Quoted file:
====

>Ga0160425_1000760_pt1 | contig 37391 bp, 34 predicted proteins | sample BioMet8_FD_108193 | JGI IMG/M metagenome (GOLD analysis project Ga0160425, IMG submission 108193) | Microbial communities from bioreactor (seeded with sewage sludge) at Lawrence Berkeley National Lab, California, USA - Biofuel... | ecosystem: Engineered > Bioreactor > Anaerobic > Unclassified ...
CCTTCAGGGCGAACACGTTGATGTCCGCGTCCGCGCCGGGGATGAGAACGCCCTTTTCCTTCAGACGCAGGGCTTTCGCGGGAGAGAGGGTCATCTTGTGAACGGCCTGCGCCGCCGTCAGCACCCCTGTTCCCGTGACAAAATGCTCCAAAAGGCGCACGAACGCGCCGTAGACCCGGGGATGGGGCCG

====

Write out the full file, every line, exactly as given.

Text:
>Ga0160425_1000760_pt1 | contig 37391 bp, 34 predicted proteins | sample BioMet8_FD_108193 | JGI IMG/M metagenome (GOLD analysis project Ga0160425, IMG submission 108193) | Microbial communities from bioreactor (seeded with sewage sludge) at Lawrence Berkeley National Lab, California, USA - Biofuel... | ecosystem: Engineered > Bioreactor > Anaerobic > Unclassified ...
CCTTCAGGGCGAACACGTTGATGTCCGCGTCCGCGCCGGGGATGAGAACGCCCTTTTCCTTCAGACGCAGGGCTTTCGCGGGAGAGAGGGTCATCTTGTGAACGGCCTGCGCCGCCGTCAGCACCCCTGTTCCCGTGACAAAATGCTCCAAAAGGCGCACGAACGCGCCGTAGACCCGGGGATGGGGCCG